|STIFFENED FELT PORK PIE|
|Note the telescope like seam where the pie crust sides meat the pie crust top.|
|PICTURE THIS PIE AND SAUCER IN BLACK AND YOU HAVE A MINI PORK PIT HAT SHAPE|
1930s and 1940s
Arguably the heyday of the pork pie hat occurred during the Great Depression. In this incarnation, the pork pie regained its snap brim and increased slightly in height. The dished crown of such hats became known among milliners as "telescopic crowns" or "tight telescopes" because when worn the top could be made to pop up slightly. Furthermore, as stated in a newspaper clipping from the mid-1930s: "The true pork pie hat is so made that it cannot be worn successfully except when telescoped." The same clipping refers to the hat also as "the bi crowned". Among famous wearers of the pork pie during this era are Frank Lloyd Wright, whose pork pie hat had a very wide brim and rather tall crown. In African American culture in the 1940s the pork pie— flashy, feathered, color-coordinated— became associated with the zoot suit. By 1944 the hat was even prevalent in New Guinea.
After the end of World War II the pork pie's broad popularity declined somewhat, though as a result of the zoot suit connection it continued its association with African American music culture, particularly jazz, blues and ska. Lester Young, whose career as a jazz saxophonist spans from the mid 1920s to the late 1950s, regularly wore a pork pie hat during his performances, and after his death the composer Charles Mingus wrote an elegy for him titled "Goodbye Pork Pie Hat".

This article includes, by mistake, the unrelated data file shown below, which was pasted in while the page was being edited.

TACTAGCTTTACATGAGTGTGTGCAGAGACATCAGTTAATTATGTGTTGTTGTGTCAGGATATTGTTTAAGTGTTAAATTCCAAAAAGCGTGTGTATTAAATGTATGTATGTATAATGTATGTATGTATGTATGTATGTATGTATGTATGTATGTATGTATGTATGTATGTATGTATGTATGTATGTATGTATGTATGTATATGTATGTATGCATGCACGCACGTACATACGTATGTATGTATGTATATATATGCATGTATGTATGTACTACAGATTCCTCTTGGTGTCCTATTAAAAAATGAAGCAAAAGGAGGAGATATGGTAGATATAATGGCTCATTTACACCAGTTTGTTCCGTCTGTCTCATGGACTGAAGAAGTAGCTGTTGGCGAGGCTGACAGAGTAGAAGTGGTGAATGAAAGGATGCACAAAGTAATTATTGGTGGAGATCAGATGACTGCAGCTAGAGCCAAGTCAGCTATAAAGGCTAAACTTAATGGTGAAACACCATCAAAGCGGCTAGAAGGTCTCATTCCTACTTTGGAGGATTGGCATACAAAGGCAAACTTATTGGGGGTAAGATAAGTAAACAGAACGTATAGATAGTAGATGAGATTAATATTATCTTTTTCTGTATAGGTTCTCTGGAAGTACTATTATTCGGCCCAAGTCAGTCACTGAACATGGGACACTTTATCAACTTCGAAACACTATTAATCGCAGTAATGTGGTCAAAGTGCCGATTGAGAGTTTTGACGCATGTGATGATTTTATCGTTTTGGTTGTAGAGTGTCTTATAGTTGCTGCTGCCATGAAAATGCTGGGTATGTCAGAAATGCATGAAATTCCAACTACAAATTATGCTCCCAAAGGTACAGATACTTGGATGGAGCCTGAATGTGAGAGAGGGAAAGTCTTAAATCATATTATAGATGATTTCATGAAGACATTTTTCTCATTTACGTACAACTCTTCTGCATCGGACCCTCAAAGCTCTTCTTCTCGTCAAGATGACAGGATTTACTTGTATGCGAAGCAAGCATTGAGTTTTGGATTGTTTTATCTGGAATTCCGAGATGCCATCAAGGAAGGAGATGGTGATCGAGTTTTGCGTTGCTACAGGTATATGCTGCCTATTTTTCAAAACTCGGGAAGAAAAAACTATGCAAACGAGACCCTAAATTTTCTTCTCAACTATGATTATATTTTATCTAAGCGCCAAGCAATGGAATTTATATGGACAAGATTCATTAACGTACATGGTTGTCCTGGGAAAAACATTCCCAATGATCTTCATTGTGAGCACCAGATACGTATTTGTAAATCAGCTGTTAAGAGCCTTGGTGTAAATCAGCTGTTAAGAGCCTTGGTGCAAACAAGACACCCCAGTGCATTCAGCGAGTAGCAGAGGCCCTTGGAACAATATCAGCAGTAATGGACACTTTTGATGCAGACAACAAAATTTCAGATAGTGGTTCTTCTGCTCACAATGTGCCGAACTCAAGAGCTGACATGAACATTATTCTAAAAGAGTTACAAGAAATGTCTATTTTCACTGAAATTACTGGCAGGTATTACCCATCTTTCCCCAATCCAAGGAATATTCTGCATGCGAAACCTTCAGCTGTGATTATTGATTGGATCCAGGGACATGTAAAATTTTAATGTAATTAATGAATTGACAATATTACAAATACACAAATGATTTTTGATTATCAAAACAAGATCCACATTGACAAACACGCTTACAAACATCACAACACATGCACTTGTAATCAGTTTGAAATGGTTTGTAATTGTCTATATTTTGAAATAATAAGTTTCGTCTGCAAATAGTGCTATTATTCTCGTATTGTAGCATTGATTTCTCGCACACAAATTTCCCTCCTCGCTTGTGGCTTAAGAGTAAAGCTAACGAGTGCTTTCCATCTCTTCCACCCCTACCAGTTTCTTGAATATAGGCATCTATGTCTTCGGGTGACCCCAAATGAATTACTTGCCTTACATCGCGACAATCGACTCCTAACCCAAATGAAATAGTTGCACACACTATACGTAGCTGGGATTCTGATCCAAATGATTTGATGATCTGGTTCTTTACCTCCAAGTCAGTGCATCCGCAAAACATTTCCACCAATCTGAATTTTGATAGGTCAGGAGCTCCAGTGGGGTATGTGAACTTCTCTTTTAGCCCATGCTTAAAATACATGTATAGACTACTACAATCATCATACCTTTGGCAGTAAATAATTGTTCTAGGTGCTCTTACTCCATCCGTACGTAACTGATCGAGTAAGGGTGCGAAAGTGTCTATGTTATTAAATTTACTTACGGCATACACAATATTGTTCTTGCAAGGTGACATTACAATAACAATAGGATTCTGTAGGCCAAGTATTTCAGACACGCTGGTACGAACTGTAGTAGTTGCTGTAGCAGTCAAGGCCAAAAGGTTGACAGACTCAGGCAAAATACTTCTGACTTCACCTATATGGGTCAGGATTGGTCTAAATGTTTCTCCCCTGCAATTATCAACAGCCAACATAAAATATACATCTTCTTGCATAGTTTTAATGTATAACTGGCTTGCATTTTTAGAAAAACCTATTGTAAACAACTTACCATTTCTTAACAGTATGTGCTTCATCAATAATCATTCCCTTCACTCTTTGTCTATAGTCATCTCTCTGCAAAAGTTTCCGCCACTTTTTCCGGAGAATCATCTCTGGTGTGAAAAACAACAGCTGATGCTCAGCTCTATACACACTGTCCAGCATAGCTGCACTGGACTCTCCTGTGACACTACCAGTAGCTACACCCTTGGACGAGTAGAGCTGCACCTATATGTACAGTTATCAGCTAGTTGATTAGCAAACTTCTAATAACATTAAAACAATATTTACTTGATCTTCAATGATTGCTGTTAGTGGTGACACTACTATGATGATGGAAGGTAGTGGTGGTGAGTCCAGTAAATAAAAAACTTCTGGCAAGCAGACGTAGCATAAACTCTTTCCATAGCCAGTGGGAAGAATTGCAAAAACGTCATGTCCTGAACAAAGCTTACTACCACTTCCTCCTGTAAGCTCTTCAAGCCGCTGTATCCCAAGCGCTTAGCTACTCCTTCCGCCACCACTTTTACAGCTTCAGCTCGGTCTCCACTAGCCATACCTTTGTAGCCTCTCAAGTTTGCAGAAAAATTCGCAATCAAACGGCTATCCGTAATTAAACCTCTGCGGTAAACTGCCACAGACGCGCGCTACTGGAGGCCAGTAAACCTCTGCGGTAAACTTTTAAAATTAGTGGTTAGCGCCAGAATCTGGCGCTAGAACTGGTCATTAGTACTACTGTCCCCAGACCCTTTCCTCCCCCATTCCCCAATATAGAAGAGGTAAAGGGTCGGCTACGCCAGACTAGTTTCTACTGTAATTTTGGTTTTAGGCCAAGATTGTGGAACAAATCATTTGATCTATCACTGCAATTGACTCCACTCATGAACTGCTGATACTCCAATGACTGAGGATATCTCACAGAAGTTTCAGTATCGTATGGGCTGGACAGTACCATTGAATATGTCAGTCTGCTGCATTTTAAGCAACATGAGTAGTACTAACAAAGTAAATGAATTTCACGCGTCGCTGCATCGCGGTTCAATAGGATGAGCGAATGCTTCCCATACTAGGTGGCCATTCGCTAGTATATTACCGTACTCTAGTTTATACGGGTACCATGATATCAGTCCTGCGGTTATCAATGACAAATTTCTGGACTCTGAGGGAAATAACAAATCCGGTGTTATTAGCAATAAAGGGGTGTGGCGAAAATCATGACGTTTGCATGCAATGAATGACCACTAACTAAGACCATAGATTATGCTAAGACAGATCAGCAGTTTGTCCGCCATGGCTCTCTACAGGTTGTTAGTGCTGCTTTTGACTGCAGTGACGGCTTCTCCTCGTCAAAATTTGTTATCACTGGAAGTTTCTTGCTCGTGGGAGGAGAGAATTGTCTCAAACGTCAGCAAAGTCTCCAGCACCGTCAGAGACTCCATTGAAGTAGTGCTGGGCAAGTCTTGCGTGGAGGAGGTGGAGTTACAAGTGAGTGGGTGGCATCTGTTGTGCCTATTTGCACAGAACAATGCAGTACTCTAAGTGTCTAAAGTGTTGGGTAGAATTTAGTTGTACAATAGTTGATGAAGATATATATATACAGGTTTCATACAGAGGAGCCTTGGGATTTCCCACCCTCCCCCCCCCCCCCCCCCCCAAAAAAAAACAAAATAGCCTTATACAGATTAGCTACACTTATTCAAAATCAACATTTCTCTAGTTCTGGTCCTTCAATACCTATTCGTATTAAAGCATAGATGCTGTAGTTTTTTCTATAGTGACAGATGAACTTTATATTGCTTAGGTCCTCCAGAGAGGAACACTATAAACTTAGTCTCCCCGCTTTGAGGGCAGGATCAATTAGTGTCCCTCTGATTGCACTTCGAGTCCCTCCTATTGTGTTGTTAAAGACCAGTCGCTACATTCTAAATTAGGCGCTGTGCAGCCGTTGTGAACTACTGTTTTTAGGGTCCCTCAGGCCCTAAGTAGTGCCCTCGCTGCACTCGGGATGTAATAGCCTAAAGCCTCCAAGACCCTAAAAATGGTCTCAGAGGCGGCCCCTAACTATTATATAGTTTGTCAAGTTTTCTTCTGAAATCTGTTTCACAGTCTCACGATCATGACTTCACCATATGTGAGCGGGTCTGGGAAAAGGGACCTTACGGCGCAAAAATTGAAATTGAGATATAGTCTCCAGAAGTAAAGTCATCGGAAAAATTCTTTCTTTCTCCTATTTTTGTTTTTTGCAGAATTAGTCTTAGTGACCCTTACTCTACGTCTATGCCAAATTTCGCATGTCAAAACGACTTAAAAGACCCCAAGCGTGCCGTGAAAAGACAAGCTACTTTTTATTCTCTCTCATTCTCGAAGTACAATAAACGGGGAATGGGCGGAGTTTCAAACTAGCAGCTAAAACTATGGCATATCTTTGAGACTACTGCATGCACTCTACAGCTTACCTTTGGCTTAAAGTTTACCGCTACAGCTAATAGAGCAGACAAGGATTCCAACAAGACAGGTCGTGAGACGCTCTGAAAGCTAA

words by Joni Mitchell.music by Charles Mingus
When Charlie speaks of Lester
You know someone great has gone
The sweetest swinging music man
Had a Porkie Pig hat on
A bright star
In a dark age
When the bandstands had a thousand ways
Of refusing a black man admission
In those days they put him in an
Cellars and chittlins'
When Lester took him a wife
Arm and arm went black and white
And some saw red
And drove them from their hotel bed
Love is never easy
It's short of the hope we have for happiness
Bright and sweet
Love is never easy street!
Now we are black and white
Embracing out in the lunatic New York night
It's very unlikely we'll be driven out of town
Or be hung in a tree
Tonight these crowds
Are happy and loud
Children are up dancing in the streets
In the sticky middle of the night
Of taxi horns and fun arcades
Where right or wrong
Every feeling goes on!
For you and me
The sidewalk is a history book
And a circus
Balancing dreadful and wonderful perceptions
They have been handed
Day by day
Generations on down
We came up from the subway
On the music midnight makes
To Charlie's bass and Lester's saxophone
In taxi horns and brakes
Now Charlie's down in Mexico
With the healers
So the sidewalk leads us with music
To two little dancers
Dancing outside a black bar
There's a sign up on the awning
It says "Pork Pie Hat Bar"
And there's black babies dancing...
Young's pork pie had a broader brim than seen in earlier styles but retained the definitive round, flat, creased crown.
Today the wearing of a pork pie hat retains some of its 1930s and 40s associations. Fashion writer Glenn O'Brien says, "the porkpie hat is the mark of the determined hipster, the kind of cat you might see hanging around a jazz club or a pool hall, maybe wearing a button-front leather jacket and pointy shoes.
|pork pie hats are often worn towards the back on the head|
It's a Tom Waits, Johnny Thunders kind of hat. It has a narrower brim than a Fedora and a flat top with a circular indent. Usually the brim is worn up. It is often worn with a goatee, soul patch, and/or toothpick." Bryan Cranston's character Walter White wears a pork pie hat in the AMC series Breaking Bad when he appears as his alter ego "Heisenberg" whose persona is associated with the hat.
The modern pork pie is worn by both men and women.
|Pork Pie Hatters is a great hat store in NYC.|